This engaging environmental history explores the rise, fall, and rebirth of one of the nation's most important urban public landscapes, and more significantly, the role public spaces play in shaping people's relationships with the natural world. Ari Kelman focuses on the battles fought over New Orleans's waterfront, examining the link between a river and its city and tracking the conflict between public and private control of the river. He describes the impact of floods, disease, and changing technologies on New Orleans's interactions with the Mississippi. Considering how the city grew distant—culturally and spatially—from the river, this book argues that urban areas provide a rich source for understanding people's connections with nature, and in turn, nature's impact on human history.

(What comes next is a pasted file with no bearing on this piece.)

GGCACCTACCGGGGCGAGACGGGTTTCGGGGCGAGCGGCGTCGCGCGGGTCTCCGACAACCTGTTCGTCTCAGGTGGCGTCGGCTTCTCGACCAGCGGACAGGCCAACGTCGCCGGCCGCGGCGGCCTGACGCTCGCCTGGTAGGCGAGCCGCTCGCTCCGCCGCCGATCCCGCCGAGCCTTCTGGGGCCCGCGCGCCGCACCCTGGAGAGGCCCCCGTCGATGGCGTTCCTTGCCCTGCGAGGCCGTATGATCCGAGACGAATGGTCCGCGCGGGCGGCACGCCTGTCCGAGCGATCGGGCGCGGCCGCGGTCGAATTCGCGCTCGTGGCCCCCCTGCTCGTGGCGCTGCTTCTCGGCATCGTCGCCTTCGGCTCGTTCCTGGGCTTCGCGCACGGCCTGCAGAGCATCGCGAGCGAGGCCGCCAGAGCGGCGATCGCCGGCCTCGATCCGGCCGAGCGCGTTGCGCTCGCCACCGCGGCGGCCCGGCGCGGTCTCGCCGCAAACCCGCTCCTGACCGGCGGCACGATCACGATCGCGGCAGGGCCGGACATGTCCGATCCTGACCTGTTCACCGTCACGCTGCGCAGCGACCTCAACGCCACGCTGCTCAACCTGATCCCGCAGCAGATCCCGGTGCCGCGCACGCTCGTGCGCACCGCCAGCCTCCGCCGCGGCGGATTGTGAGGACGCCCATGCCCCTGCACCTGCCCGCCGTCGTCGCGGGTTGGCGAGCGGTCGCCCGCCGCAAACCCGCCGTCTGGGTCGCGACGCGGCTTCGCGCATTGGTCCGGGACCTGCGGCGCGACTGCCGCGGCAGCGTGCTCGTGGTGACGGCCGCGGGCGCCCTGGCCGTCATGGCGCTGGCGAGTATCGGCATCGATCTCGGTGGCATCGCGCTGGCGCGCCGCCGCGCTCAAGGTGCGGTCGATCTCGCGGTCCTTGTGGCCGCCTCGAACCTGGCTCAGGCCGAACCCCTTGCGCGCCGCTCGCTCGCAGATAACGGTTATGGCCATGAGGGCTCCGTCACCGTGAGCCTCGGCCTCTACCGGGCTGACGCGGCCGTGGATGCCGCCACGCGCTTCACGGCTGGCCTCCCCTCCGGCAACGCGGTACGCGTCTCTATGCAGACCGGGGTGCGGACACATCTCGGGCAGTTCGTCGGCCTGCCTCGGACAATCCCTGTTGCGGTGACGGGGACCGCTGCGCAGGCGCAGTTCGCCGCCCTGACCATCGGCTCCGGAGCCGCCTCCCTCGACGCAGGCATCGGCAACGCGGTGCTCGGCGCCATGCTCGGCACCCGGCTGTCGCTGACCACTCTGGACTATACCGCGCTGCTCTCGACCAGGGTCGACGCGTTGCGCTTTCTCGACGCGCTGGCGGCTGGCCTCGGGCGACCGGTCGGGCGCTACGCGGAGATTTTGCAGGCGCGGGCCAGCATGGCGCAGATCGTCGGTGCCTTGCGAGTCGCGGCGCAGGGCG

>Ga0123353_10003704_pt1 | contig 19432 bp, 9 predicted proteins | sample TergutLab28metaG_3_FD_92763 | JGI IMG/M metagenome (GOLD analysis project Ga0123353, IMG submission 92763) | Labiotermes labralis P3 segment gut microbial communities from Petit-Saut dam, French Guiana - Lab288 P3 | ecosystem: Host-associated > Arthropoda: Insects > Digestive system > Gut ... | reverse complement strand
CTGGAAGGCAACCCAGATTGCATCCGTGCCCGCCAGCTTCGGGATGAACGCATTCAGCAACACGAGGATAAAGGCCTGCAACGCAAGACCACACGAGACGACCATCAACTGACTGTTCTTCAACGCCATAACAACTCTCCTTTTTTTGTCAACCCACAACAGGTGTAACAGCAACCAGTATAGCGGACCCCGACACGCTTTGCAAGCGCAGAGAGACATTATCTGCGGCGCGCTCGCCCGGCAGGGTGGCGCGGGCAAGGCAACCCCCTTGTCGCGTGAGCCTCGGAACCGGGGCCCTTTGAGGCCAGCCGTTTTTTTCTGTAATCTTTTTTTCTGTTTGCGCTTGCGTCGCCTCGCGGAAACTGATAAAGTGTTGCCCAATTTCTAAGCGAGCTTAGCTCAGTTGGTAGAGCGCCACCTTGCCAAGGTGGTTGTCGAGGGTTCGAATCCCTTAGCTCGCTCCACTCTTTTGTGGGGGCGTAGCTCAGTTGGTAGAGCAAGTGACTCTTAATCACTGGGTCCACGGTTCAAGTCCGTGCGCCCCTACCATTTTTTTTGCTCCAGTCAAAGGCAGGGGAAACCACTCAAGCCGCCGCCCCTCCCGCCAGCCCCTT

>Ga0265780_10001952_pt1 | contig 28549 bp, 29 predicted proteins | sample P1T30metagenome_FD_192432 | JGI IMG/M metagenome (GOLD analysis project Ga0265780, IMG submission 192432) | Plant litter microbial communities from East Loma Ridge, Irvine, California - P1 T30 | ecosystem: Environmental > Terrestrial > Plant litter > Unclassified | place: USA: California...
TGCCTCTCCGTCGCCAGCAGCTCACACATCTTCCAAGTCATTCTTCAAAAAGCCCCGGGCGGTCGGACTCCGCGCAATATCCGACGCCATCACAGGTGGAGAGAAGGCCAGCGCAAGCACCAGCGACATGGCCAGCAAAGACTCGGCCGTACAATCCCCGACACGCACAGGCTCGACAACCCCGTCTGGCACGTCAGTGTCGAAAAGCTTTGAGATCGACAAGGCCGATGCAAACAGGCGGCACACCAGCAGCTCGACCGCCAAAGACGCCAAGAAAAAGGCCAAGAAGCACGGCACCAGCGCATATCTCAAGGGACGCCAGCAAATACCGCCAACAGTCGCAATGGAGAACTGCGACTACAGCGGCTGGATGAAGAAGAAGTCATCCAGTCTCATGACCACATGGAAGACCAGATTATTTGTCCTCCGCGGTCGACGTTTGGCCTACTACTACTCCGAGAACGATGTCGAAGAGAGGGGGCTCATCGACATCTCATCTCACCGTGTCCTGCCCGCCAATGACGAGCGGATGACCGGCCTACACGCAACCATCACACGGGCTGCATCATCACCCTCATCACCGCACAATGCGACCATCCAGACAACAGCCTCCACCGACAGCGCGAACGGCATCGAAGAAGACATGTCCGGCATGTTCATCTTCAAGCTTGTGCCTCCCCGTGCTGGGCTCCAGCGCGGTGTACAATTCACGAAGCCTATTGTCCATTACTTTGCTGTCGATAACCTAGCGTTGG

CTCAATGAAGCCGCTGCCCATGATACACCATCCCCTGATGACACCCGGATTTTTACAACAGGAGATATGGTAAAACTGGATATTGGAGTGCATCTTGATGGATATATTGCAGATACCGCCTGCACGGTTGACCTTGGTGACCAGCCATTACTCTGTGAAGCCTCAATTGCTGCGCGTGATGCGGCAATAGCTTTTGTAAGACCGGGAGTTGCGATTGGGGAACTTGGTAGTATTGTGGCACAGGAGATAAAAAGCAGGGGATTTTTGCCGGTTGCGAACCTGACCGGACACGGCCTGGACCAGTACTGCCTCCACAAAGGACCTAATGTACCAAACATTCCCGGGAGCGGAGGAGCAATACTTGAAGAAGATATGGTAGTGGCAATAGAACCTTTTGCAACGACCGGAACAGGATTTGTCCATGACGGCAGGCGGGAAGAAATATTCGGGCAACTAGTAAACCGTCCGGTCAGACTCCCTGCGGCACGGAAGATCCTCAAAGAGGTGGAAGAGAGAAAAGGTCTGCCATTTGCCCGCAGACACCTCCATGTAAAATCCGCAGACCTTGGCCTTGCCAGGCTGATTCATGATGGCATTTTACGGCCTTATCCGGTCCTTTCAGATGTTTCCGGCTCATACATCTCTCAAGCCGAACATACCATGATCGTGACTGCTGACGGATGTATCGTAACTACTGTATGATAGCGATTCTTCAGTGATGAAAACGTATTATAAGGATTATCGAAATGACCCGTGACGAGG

A River and Its City The Nature of Landscape in New Orleans
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